“You have to embrace the surprise” ~ Silke Stoddard, Martha Stewart Living Crafts Editor
Hundreds of years before marbleizing techniques were adopted by the Europeans, Japanese masters had perfected the art. Known in Japan as suminagashi (which literally translates to “floating ink”), the decorative artform originated in the 12th Century. As with many traditional Japanese artforms, suminagashi was practiced not only as a craft but as a form of self-discipline, concentration and a means through which to control seemingly unpredictable or natural elements. The process involves dropping special inks called Aitoh Boku-Undo into a shallow tray of water that is wide enough and long enough to accommodate the size of paper or fabric the artist intends to dye. The inks can be allowed to swirl on their own as they meet with the gentle undulations of the water itself or can be manipulated into whimsical, whirly patterns with a thin tip or with a gentle current of air. The artist then lays the paper or fabric on top of the finished floating-ink design, which becomes almost immediately absorbed by the material. The work, once removed from the water, can be hung to dry.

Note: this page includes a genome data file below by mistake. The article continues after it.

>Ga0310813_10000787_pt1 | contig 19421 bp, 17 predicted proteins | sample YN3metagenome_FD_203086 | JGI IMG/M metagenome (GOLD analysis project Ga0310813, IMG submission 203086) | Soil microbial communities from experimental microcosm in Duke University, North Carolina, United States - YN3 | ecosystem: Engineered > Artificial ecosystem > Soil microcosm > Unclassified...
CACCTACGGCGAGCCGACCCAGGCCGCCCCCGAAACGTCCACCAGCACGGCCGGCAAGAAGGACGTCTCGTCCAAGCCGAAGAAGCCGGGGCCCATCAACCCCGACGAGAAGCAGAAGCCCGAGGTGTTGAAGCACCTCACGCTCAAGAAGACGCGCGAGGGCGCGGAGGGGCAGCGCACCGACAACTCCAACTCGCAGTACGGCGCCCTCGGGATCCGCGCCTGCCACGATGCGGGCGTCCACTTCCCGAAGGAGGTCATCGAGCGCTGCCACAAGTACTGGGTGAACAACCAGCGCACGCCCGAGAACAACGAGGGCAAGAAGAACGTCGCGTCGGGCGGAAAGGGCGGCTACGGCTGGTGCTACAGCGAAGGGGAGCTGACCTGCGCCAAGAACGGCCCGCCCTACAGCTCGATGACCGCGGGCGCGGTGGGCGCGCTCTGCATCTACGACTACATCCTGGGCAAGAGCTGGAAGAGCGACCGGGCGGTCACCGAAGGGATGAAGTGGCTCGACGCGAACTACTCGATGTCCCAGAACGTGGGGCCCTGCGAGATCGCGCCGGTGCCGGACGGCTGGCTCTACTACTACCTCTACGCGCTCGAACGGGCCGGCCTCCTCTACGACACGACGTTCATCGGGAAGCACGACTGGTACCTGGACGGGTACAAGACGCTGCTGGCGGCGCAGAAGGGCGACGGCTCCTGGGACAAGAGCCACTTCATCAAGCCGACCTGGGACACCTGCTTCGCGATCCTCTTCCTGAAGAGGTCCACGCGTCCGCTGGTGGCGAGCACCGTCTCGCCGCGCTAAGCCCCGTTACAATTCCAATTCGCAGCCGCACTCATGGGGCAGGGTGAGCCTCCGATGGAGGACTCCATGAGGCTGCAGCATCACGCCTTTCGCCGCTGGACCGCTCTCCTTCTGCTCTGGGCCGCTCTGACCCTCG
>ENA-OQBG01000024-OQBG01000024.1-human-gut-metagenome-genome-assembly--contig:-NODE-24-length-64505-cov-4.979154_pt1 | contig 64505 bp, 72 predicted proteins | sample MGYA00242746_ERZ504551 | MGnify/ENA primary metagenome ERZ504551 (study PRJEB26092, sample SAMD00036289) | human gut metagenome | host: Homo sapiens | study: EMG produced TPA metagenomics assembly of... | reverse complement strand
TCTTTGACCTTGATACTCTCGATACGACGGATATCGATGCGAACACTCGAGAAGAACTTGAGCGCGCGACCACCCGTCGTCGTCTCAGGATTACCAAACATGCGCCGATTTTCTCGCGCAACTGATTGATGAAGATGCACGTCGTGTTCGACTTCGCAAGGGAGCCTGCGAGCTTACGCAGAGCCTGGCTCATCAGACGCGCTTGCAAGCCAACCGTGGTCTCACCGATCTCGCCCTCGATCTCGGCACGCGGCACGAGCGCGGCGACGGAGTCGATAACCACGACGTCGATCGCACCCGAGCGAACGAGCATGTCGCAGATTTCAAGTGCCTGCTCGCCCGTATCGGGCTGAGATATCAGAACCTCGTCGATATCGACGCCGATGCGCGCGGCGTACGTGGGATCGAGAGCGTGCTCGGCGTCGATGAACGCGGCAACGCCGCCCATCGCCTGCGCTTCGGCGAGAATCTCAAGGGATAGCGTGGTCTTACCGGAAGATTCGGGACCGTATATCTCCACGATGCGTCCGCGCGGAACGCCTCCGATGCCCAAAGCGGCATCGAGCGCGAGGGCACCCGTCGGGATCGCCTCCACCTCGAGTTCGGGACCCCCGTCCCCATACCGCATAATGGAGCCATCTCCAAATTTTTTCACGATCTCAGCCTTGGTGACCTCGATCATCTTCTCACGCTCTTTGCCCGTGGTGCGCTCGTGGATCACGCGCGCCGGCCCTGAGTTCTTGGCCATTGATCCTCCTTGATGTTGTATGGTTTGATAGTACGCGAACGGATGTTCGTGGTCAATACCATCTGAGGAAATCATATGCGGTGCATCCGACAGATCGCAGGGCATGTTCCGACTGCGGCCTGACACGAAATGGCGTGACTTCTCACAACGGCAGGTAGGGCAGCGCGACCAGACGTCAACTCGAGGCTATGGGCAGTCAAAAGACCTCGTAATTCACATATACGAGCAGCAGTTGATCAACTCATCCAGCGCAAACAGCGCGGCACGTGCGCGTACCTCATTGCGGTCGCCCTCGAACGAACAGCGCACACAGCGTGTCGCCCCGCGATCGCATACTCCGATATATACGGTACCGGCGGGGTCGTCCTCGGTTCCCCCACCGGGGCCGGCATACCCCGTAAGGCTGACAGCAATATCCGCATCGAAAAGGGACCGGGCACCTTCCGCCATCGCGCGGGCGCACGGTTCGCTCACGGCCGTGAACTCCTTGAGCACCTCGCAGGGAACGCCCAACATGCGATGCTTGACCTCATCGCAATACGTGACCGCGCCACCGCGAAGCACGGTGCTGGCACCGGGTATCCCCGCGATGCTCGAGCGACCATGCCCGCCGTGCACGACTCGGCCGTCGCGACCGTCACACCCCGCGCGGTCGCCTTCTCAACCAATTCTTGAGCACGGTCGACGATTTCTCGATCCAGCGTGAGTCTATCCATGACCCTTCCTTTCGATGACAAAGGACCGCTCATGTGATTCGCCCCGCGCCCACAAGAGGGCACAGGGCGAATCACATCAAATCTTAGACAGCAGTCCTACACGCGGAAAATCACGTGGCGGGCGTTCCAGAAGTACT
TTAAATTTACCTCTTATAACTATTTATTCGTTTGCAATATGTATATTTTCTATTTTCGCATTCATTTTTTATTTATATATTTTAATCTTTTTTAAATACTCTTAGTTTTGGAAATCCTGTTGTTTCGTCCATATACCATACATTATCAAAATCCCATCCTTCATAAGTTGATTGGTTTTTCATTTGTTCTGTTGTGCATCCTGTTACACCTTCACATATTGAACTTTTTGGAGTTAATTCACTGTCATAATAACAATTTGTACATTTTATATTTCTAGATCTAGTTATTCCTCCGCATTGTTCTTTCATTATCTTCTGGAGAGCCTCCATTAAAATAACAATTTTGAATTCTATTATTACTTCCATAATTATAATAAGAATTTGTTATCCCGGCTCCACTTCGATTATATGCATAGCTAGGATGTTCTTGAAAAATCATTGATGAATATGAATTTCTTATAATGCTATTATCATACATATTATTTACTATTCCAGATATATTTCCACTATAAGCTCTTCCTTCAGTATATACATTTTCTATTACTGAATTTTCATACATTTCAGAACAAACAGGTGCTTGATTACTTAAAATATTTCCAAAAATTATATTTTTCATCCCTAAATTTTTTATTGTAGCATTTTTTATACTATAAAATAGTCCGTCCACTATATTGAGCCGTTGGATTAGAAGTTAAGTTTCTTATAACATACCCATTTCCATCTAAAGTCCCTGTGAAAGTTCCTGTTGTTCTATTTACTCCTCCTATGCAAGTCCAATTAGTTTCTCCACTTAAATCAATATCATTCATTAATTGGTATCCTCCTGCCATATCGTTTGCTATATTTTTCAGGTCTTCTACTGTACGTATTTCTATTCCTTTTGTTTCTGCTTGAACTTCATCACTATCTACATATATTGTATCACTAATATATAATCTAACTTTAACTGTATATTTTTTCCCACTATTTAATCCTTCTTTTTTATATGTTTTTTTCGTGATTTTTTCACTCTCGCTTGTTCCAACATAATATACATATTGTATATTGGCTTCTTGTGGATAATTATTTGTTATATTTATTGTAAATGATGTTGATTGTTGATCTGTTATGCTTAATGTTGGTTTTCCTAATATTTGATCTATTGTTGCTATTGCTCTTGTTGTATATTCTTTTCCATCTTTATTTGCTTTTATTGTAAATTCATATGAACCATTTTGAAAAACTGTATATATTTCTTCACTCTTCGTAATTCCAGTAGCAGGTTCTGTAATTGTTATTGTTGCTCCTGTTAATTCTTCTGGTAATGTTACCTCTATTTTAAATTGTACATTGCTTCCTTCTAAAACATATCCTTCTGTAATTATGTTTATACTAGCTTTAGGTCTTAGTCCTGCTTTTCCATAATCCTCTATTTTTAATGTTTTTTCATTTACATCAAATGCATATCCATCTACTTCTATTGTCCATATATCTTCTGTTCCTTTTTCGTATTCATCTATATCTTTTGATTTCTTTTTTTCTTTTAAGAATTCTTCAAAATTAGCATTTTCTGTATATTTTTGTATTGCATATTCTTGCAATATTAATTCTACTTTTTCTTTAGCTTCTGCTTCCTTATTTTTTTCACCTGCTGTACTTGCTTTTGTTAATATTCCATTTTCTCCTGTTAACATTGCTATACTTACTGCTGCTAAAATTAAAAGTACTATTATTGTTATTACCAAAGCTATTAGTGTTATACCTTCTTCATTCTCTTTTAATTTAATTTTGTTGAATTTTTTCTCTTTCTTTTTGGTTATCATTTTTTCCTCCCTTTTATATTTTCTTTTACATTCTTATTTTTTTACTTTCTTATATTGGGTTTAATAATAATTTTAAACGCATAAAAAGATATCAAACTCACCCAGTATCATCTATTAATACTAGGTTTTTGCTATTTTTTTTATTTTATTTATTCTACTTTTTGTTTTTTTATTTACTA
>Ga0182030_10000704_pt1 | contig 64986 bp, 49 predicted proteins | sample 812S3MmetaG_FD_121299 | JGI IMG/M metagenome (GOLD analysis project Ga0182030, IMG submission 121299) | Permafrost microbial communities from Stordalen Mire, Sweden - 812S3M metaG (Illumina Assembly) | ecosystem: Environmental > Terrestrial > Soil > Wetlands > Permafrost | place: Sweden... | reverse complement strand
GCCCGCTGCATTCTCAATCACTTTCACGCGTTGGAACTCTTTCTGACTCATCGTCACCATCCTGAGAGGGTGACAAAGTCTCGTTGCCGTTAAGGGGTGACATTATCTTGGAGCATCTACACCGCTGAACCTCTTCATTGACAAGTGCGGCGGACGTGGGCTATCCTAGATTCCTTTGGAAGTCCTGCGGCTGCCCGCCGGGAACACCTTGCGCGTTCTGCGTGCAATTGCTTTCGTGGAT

In the 18th and 19th Centuries, the Europeans developed new technologies that could identically replicate marbleized ink patterns for use on book covers and wrapping papers. Machines with precise mechanisms that recreated specific ink designs ensured uniformity and consistency of pattern. In the March issue of Martha Stewart Living there is an excellent article about how to replicate this ancient artform for fun and inventive new craft projects, such as designing pillow case patterns, wall hangings, coasters and journals.
Here’s a great option for customizing your living room sofa by marbleizing a piece of natural linen with paints of your preferred palette and then sewing it into a pillowcase.
These cardboard coasters, which can be purchased online at Etsy, were decorated using the remnant ink from a larger project. Once dry, they were waterproofed using a découpage finish.
I love the vintage-modern splash this wall hanging creates with its vibrant mix of colours. The artwork is actually a scan of a marbled piece of paper that was enlarged and printed on fabric by spoonflower.com and then stretched between two dowels.